Shoes - These symbolize civilization and protection.
Ivory - The symbolizes the pagan God that is so worshipped by Kurtz and other whites.
Whistle - This symbolizes the unsupported fear each man has.
Conrad’s prose is very descriptive and informative. He portrays terrifying images and conveys horrifying truths in a mystic voice that contrasts effectively with the true horrors of his message. Foreshadowing and suspense is used to heighten this exciting novel.
Conrad deals in this novel with the dark heart of mankind, a topic he seems to enjoy writing about. He tells us that man in inherently evil and his evils is only masked by civilization.
1. “And this also,’ said Marlow suddenly, ‘has been one of the dark places of the earth.’” Marlow says this at the beginning of his story. Page 65.
2. “The biggest, the most blank, so to speak - that I had a hankering after.” Marlow says this about what Africa appear on the map. Page 71
3. “God-forsaken wilderness.” Marlow says this about the continent. Page 73
4. “I don’t like work, no one does, but I, like what is in the work, the chance to find yourself.” Marlow says this about his trip to the continent. Page 99
5. “It was reckless without hardihood, greedy without audacity, and cruel without courage.” Marlow says this about the ivory company on Africa. Page 102.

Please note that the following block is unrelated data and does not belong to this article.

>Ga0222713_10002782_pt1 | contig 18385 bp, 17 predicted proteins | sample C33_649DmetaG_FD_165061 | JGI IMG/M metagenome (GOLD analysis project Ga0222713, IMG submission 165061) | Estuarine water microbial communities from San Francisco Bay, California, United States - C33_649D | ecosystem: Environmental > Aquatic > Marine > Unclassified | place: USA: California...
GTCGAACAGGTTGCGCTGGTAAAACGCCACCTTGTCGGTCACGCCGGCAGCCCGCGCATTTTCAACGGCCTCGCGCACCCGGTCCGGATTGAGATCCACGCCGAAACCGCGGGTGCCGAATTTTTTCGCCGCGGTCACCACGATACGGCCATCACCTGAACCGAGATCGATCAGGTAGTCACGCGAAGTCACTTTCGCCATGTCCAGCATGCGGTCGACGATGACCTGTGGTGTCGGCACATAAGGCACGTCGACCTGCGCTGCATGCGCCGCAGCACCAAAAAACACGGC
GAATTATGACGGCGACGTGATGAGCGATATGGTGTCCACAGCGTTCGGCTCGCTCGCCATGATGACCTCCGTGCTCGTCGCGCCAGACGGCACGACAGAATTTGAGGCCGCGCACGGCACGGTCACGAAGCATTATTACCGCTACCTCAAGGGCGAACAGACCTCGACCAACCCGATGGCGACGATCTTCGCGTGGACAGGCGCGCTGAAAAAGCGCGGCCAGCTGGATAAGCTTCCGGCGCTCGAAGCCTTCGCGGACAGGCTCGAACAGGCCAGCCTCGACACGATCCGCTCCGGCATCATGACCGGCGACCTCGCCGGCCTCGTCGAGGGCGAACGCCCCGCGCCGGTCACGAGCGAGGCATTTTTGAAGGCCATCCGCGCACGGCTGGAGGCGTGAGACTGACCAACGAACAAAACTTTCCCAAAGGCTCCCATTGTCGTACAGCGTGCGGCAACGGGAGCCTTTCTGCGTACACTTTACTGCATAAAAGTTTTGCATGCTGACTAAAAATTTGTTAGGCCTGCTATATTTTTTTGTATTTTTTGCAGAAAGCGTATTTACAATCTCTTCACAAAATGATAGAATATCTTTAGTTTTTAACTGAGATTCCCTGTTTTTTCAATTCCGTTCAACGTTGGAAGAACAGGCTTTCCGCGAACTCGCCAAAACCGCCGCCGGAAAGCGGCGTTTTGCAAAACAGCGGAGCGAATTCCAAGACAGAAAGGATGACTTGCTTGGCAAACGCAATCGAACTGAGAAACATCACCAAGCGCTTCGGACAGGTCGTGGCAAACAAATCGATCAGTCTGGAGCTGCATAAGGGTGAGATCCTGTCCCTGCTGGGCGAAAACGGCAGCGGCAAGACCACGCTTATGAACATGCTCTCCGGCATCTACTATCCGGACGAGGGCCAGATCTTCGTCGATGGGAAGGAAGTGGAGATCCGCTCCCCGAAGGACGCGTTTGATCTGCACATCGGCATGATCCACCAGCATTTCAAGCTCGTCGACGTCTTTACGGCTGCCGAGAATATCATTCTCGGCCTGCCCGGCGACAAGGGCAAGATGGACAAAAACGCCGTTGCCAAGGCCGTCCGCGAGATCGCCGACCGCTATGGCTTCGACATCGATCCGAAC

6. “Each station should be like a beacon on the road towards better things, a center for trade of course but also for humanizing, improving, instructing.” Page 107 Kurtz says this to his company about his goals of the trade centers on the river.
7. “I saw him extend his short flipper of an arm for a gesture that took in the forest... to the lurking death, to the hidden evil, to the profound darkness of its heart.” Marlow says this about the uncle of the manager. Page 109
8. “Save me! - save the ivory, you mean.” Kurtz says this as he is dying. Page 138
9. “A light was still burning but Kurtz was not there.” Marlow says this about the time he found that Kurtz had escaped. Page 141
10. “This I did directly, the simple funeral was over.” Marlow says this about the time he tossed the dead helmsmen overboard after he got shot with an arrow. Page 125
11. “He looked like a harlequin.” Marlow says this about the Russian he found at Inner Station. Page 126
12. “He was an insoluble problem.” Marlow says this about the Russian who seemed like a harlequin. Page 129
13. “But now’ he waved his arm, and in the twinkling of an eye was in the utter most depths of despondency.” Marlow describes his conversation with he Russian. page 127
14. “even apart from the very natural aversion I had to beat that shadow.” Marlow says this about the inner evil in mankind. Page 142
15. “I had immense plans.” Kurtz says this to Marlow as he dies. Page 143